The Sacred Lessons in the Mess

Friday, March 11, 2016 - 5:25 am

The Sacred Lessons in the Mess

My two-year-old’s screams echoed against the bathroom walls. She looked like a drowned puppy, her hair flattened against her round face, water dripping into her eyes. I knelt next to the bathtub with a pink plastic cup and felt incredulity fill my body. Maya was incensed because she was getting soap in her eyes, soap, it should be noted, that she, herself, was putting there. Over and over again. Despite her own, and my, protestations.

I would have laughed out loud if I hadn’t been so busy trying to get her eyes from stinging and weren’t so frickin’ tired.

The next day, I was on a conference call with someone wise, a mother of teenagers, and somehow the conversation drifted to spirituality. She said something to the effect of, “You know, for so long, everything that was supposed to be sacred was about transcending the messiness of human life, but I think so much of the most spiritual ‘stuff’ dwells in the material.” (I know, a pretty unusual conference call).

Maya screaming in the bathtub popped into my head.

In that moment, she was a poster child for the “terrible twos,” yes, but she was also a pint-sized version of the folly of humanity. What is war, if not human beings putting soap in our own eyes over and over again and then protesting the injustice of it all? What is climate disaster? What is political gridlock?

We like to fancy ourselves rational beings, but really we are masterful at justifying so many self-obliterating behaviors. We are highly illogical posers.

Parenting is so humbling in so many ways. I think nothing of finding a smear of shit on my clothes. There have been multiple times that I have literally caught Maya’s vomit in my own hands and been relieved that it didn’t get on anything that I had to wash. She hands me a half-chewed slice of pear, and I eat it without thinking.

(Sal Petruzelli Marino / Flickr / Some Rights Reserved)

It’s emotionally humbling too. When Maya becomes 25 pounds of sputtering id, separated from an experience or object she desires, I can be so helpless in the face of all that feeling. Thirty-six years old and the two-year-old can have me on my knees, desperate to outsmart an emotion that won’t be intellectualized. I look around and up at the ceiling, in need of rescue, but there is no deus ex machina in mothering toddlers.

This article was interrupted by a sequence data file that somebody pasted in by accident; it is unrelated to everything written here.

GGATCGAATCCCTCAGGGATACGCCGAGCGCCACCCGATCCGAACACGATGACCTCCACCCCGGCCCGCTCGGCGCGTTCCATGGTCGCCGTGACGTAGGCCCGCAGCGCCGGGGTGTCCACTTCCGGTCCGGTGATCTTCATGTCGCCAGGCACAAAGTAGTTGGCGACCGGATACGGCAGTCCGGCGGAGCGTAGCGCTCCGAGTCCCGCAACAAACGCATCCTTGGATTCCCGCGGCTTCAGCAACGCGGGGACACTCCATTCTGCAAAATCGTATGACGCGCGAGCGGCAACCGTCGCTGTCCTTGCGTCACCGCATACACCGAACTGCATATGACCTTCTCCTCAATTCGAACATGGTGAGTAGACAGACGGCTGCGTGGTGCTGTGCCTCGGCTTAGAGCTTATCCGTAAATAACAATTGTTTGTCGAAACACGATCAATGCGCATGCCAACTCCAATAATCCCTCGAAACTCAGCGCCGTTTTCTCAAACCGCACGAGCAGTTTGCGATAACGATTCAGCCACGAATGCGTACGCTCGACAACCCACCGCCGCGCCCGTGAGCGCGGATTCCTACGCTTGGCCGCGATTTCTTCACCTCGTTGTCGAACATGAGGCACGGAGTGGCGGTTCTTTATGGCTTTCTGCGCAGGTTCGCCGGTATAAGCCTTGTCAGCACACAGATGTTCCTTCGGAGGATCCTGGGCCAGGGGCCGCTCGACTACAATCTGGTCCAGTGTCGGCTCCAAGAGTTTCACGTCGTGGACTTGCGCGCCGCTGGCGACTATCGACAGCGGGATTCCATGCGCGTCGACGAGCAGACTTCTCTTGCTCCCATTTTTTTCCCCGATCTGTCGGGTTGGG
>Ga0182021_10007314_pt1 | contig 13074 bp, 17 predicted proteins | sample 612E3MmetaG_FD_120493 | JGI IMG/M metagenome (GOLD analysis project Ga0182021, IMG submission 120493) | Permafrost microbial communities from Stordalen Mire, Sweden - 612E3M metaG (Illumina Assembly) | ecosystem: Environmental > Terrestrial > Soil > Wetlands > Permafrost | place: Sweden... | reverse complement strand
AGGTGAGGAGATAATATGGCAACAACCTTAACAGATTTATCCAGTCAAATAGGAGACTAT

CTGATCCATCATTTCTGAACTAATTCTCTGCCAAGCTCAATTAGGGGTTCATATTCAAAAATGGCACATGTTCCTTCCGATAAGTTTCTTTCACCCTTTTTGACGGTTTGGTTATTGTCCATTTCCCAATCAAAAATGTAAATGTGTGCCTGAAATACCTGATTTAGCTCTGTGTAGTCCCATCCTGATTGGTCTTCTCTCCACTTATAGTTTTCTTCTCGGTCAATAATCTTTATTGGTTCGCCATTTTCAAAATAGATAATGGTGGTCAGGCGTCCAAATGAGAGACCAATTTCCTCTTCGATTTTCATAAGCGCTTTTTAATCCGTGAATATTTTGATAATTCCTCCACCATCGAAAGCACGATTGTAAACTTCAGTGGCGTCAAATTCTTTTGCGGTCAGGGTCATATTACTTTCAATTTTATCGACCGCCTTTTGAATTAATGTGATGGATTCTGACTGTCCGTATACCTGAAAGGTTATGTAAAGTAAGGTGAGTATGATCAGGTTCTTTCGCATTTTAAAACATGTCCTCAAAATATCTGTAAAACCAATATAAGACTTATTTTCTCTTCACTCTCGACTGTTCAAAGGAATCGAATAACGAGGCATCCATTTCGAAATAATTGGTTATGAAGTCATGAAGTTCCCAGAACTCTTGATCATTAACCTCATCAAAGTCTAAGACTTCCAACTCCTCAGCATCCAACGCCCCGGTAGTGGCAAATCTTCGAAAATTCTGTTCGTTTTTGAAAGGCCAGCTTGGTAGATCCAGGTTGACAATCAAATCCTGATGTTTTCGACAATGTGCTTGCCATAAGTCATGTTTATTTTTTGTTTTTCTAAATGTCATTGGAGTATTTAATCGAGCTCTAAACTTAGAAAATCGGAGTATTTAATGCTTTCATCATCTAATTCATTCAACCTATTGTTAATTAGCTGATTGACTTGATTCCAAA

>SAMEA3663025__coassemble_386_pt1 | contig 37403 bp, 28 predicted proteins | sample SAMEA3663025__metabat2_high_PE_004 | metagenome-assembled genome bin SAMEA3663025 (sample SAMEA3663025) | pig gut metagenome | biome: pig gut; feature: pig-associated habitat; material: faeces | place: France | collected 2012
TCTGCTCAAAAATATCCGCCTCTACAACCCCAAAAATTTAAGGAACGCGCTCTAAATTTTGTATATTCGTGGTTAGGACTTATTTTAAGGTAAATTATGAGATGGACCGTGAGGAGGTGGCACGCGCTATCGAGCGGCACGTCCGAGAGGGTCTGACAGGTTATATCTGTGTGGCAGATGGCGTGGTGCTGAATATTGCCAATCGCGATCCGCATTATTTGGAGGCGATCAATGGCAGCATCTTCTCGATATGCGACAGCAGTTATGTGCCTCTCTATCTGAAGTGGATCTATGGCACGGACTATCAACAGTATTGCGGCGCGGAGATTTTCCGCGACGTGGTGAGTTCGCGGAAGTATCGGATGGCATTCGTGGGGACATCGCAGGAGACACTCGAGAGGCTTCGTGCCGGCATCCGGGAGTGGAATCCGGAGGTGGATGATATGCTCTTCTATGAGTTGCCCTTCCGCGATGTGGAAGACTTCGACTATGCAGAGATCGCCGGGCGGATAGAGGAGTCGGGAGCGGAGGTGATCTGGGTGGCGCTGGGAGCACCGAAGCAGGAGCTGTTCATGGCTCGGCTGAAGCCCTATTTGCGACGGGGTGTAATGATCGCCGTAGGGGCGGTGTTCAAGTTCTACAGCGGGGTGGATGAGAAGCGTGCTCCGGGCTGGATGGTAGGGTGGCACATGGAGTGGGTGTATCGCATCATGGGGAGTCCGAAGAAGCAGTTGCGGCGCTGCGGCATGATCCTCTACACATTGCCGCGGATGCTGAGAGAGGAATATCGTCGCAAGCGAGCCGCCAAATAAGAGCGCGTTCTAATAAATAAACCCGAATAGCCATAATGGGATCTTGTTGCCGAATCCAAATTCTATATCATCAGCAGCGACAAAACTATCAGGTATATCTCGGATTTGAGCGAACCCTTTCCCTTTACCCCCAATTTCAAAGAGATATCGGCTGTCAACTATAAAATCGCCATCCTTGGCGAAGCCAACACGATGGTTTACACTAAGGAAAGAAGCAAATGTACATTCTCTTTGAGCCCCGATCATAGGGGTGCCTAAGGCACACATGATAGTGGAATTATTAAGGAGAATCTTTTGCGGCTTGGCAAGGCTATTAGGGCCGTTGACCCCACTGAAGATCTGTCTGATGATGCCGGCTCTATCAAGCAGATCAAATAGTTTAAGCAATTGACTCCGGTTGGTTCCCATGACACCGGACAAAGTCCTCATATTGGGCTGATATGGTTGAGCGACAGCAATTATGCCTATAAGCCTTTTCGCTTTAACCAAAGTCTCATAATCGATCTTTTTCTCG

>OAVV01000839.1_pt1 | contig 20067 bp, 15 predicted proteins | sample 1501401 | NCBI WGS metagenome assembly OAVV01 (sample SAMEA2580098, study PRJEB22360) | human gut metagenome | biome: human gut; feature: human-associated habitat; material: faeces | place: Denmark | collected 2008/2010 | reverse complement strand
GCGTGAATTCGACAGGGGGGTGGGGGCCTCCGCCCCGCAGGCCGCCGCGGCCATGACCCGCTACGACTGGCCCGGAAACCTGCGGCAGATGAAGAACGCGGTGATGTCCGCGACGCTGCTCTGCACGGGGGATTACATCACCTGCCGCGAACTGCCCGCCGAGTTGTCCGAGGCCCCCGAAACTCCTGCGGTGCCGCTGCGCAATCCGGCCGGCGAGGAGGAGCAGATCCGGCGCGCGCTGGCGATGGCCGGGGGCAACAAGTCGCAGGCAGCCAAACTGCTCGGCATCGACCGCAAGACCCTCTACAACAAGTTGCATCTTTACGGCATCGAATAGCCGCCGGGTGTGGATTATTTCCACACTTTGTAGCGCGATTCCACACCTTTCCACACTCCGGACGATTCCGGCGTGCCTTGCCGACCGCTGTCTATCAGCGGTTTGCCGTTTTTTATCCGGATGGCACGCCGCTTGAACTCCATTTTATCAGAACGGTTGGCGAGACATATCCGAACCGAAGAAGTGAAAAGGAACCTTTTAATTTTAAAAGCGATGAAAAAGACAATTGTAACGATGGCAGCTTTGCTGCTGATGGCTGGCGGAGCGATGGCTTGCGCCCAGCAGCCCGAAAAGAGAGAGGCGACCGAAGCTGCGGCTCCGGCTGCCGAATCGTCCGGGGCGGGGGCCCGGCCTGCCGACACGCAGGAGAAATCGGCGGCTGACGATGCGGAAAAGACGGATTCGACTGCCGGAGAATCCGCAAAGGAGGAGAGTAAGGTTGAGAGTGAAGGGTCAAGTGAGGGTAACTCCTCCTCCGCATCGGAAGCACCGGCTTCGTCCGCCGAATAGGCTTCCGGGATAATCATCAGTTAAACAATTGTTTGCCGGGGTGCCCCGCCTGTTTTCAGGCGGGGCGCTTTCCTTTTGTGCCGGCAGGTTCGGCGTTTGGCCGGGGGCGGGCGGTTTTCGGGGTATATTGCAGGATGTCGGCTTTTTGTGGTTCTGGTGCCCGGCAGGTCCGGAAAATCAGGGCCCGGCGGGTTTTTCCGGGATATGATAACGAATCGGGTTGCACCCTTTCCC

But I realized, in that moment on the phone, that in the midst of all that basic physicality, in the midst of all that animal feeling, there is a gift of clarity.

We are flesh and blood. We are muscle and bone. We are craving and disappointment. We are creature. We are bodily.

When I looked that word up, I was amused to find “unspiritual” listed as a synonym. Once again, I could almost laugh out loud, because I now understand how preposterous it is to posit the body, the material, the messy in opposition to what is sacred. They are intertwined so finely. They are what makes us so ludicrous and so lovable.

I don’t claim to understand much about formal religion. The truth is that I’m unusually ignorant about religious texts, their teachings, their histories. But I am no longer ignorant about the most basic lessons of caretaking, many of which strike me as undeniably sacred, while also being maddening and mundane and, at times, even gross.

The commitment to love someone so little, in the absence of logic, in the presence of such huge feelings and such relentless physical needs, is the most religious experience I’ve ever had. It teaches me about humanity in a way that no text or allegedly mature relationship ever has. It humbles and exalts me simultaneously.

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is a columnist for On Being. Her column appears every Friday.

Her newest book, The New Better Off: Reinventing the American Dream, explores how people are redefining the American dream (think more fulfillment, community, and fun, less debt, status, and stuff). Courtney is the co-founder of the Solutions Journalism Network and a strategist for the TED Prize. She is also co-founder and partner at Valenti Martin Media and FRESH Speakers Bureau, and editor emeritus at Feministing.com.

Courtney has authored/edited five books, including Do It Anyway: The New Generation of Activists, and Perfect Girls, Starving Daughters: How the Quest for Perfection is Harming Young Women. Her work appears frequently in The New York Times and The Washington Post. Courtney has appeared on the TODAY Show, Good Morning America, MSNBC, and The O’Reilly Factor, and speaks widely at conferences and colleges. She is the recipient of the Elie Wiesel Prize in Ethics and a residency from the Rockefeller Foundation’s Bellagio Centre. She lives with her partner in life and work, John Cary, in Oakland, and their daughters Maya and Stella. Read more about her work at www.courtneyemartin.com.

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